I am having difficulties trying to sale my home through a short sale. The first mortgage has approved the sale and is taking a huge loss, since the home is upside down, now the problem I've encountered is that the second mortgage is not willing to approve the short sale, saying that they will not negotiate and settle for any type of partial payment. The want the full amount owed, or otherwise they rather the house be sold at auction. Now my question is what should I do? Should I insist them?..I don't understand why they rather have the home sell at auction and them get zero, than approve the short-sale and receive a certain percentage. The second mortgage was not a line of credit, it was used to purchase the home. Does anyone have any tips?
Tip one. Talk to an attorney. You have certain rights and protections in California. You may be throwing them away because you are assuming a short sale is the best course of action. Tip two: you need to provide more information. While there is no way to force a mortgage company to accept a short sale, there are ways to determine why they might choose not to. Some of the reasons are: 1) they think you can afford to pay; 2) the amount offered is nominal; 3) they have other plans or means to recover a greater sum.
If you are listening to a real estate attorney without advice of a lawyer you may find out you have made a very large financial mistake.
This answer in no way creates an attorney-client relationship. The answer is not a complete answer and requires additional facts in order to provide the best options. The submitter accepts the risk of relying on such an incomplete answer and waives any claims of damages for doing so. As stated in the answer the submitter should contact a qualified bankruptcy attorney is discuss these issues further before any action is taken. Any action taken without advise and counsel of a qualified attorney is inadvisable.
I agree with Mr. Merna. I think the best tip for you would be to consult with a local attorney who could advise your specific circumstance.
Anand "Lucky" Jesrani is a California attorney. As such, his responses to posted inquiries, such as the one above, are limited to his understanding of law in the jurisdiction in which he practices and not to any other jurisdiction. In addition, no response is intended to be anything other than the educated opinion of the author; it should not be relied upon as legal advice. The response does not form an attorney-client relationship or other contractual or fiduciary relationship, inasmuch as rendering legal advice involves the ability of the attorney to ask appropriate questions of the person seeking such advice and to thus gather appropriate information. In addition, an attorney-client relationship is formed only by specific agreement. The purpose of this answer is to provide the questioner with general information, not to outline specific legal rights and remedies. The response given is based upon the limited facts provided by the person asking the question. To the extent additional or different facts exist, the response might possibly change.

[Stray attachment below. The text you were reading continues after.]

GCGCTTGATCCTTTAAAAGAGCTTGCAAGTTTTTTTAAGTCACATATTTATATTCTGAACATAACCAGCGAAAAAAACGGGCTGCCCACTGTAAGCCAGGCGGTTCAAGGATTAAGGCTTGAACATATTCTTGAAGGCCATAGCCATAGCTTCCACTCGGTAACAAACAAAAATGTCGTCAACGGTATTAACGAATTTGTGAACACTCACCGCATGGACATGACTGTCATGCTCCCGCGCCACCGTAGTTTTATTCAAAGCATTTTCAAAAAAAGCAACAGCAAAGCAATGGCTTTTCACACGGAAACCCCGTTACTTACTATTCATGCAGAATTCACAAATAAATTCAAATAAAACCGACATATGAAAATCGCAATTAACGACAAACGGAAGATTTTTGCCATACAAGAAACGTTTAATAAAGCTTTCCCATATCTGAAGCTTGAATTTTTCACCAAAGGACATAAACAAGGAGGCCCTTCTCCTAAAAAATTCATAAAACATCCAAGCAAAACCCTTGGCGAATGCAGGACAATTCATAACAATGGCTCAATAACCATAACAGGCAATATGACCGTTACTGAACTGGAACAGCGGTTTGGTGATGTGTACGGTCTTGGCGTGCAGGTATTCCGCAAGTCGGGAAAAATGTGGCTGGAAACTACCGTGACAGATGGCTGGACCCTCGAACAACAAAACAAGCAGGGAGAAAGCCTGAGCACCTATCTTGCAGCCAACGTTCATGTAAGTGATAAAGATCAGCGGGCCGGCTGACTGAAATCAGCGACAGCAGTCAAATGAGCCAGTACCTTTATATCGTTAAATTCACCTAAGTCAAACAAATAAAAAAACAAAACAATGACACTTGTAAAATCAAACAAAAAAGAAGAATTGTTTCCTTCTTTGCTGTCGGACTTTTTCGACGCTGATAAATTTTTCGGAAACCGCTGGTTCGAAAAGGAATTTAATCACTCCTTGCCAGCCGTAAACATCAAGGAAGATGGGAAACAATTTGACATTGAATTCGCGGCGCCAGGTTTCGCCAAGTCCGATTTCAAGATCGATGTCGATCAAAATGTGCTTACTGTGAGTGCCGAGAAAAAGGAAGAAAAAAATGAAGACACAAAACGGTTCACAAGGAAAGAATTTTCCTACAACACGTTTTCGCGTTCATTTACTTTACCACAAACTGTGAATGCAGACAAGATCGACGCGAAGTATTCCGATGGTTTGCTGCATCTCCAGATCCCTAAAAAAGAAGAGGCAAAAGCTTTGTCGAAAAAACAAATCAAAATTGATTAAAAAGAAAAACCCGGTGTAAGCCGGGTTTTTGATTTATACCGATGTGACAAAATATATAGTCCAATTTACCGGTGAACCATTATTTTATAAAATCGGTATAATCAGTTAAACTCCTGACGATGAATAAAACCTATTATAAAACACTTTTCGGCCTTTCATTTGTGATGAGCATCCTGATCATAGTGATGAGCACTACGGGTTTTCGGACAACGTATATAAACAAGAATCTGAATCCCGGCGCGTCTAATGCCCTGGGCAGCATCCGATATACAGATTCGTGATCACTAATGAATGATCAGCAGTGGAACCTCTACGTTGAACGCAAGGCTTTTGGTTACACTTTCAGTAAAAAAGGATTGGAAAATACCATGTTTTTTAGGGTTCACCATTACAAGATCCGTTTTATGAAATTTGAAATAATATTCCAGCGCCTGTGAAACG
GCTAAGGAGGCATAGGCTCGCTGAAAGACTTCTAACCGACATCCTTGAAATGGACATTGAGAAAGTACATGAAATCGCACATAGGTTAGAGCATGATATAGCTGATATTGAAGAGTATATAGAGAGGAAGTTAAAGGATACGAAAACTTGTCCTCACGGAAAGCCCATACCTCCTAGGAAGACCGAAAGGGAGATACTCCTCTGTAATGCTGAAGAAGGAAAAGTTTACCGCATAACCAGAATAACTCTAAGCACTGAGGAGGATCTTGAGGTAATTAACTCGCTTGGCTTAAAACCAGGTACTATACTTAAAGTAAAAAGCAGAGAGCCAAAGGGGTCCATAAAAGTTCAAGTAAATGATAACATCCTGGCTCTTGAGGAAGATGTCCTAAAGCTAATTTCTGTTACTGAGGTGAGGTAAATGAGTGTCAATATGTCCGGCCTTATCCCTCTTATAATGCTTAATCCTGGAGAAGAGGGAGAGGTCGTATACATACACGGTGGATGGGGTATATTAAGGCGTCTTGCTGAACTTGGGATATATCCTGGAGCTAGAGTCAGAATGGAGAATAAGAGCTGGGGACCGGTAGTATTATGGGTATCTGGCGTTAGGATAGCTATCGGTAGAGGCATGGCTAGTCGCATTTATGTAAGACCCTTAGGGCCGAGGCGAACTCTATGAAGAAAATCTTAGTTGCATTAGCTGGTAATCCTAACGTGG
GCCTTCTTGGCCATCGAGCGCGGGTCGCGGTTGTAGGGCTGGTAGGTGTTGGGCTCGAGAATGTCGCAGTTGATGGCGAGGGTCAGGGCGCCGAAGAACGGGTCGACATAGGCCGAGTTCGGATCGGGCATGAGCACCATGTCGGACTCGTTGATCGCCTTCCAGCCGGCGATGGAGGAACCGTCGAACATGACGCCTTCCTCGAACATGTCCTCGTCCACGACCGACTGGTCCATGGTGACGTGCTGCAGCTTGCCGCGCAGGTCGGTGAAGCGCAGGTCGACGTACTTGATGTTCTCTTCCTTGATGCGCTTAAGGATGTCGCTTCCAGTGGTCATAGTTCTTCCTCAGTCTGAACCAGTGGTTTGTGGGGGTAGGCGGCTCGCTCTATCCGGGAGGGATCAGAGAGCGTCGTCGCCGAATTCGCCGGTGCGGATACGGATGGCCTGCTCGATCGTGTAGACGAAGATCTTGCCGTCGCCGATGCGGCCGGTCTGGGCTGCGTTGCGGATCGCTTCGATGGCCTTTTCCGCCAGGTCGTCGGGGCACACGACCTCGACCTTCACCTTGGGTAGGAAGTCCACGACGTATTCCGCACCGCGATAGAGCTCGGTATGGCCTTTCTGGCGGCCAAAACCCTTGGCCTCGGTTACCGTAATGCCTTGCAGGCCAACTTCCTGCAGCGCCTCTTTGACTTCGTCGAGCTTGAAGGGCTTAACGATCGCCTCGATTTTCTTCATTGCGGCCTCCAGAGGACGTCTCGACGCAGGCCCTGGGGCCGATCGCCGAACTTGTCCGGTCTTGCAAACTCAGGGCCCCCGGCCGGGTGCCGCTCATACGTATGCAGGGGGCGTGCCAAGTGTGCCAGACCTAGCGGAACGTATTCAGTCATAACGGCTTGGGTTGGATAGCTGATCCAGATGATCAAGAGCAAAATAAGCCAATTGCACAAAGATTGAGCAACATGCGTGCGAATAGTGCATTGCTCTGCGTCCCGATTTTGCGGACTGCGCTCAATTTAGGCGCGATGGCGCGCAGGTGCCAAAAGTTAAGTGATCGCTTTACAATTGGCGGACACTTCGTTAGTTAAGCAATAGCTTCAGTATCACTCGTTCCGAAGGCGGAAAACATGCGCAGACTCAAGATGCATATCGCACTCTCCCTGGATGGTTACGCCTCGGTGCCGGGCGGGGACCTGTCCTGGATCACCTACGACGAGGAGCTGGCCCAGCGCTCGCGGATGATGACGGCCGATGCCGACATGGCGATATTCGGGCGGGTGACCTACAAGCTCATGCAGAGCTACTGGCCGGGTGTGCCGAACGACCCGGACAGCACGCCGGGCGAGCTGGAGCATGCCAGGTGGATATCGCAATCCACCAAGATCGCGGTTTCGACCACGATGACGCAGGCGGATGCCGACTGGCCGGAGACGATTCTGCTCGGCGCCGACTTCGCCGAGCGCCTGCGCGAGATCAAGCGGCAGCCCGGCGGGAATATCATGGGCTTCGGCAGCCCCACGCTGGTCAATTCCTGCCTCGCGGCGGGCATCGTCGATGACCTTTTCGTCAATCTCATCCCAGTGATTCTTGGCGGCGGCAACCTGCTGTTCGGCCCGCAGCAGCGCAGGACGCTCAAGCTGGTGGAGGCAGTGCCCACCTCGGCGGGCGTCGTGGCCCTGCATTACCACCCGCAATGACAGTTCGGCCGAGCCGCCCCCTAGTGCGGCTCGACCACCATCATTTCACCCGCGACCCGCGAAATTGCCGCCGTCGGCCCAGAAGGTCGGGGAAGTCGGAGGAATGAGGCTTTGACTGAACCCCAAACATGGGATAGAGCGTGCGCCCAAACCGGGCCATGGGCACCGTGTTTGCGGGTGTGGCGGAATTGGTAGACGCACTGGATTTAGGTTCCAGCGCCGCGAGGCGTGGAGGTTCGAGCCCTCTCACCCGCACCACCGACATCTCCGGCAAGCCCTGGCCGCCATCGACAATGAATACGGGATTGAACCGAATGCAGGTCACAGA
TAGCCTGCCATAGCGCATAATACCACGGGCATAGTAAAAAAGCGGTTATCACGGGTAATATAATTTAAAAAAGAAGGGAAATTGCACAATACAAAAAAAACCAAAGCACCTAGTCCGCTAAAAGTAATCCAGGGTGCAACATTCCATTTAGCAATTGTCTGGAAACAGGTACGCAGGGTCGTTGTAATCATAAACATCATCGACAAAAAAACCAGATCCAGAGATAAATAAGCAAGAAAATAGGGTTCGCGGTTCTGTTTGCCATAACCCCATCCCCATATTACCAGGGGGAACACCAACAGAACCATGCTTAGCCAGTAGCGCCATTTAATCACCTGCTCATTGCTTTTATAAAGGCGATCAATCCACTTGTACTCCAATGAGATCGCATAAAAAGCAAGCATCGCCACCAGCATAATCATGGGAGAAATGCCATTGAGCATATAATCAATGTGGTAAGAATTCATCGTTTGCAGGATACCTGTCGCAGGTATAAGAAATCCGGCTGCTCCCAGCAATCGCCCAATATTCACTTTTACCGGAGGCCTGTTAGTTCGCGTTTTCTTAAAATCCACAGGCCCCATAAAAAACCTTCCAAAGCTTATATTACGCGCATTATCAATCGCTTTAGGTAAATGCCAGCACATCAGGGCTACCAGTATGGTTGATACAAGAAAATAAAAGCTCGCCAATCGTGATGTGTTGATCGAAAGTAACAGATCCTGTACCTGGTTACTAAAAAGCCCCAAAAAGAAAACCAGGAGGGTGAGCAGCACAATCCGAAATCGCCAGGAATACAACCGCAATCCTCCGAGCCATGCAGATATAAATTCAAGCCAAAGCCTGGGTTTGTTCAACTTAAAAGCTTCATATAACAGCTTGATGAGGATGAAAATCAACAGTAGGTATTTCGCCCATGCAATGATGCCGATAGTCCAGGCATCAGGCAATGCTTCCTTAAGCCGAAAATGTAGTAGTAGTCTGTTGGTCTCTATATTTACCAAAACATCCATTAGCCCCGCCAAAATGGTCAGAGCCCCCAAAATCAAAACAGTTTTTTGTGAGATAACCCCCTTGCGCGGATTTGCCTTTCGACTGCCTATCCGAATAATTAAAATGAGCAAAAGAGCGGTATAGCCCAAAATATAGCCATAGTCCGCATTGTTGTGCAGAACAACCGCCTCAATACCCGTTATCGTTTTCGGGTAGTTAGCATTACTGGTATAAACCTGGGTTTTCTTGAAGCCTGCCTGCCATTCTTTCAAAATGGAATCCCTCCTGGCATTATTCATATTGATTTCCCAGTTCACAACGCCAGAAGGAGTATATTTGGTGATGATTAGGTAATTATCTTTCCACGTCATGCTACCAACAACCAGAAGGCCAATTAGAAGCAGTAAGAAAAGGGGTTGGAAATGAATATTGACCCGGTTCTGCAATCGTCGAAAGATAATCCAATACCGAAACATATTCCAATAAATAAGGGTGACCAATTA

I would also suggest you speak to an attorney who is not handling just your short sale, or your foreclosure defense, but also a bankruptcy attorney who can demonstrate to the bank that either they accept a little or nothing at all. I wish you the very best of luck.
Real Estate Attorney
You need a good short sale negotiator. I mean experienced one. That person may or may not have to be an attorney but someone who knows the short sale process well and what it takes to persuade the second lien holder to accept a dime on the dollar.
To properly understand why this lender refuses to do things that make any business sense, These lenders are business people. What you said in your question doesn't make any business sense at all. We know in California purchase money loans are nonrecourse loans which means lenders can't come after you for personal liability if the house is foreclosed by the first.
Your ability to pay is irrelevant in their decision making because they can't come after you for reason stated above.
Also there is no need to consider bankrutpcy protection against the second for the same reason stated above.
Communiation is key. My tip to you would be to make sure you've not been talking to the wrong person. Try to go higher up. Sometimes when you speak to lower tier employees yout strange responses like the one you've described. Try this and let me know if you're going anywhere.
Also, are you talking to a collection agency? sometimes they say things that don't make sense.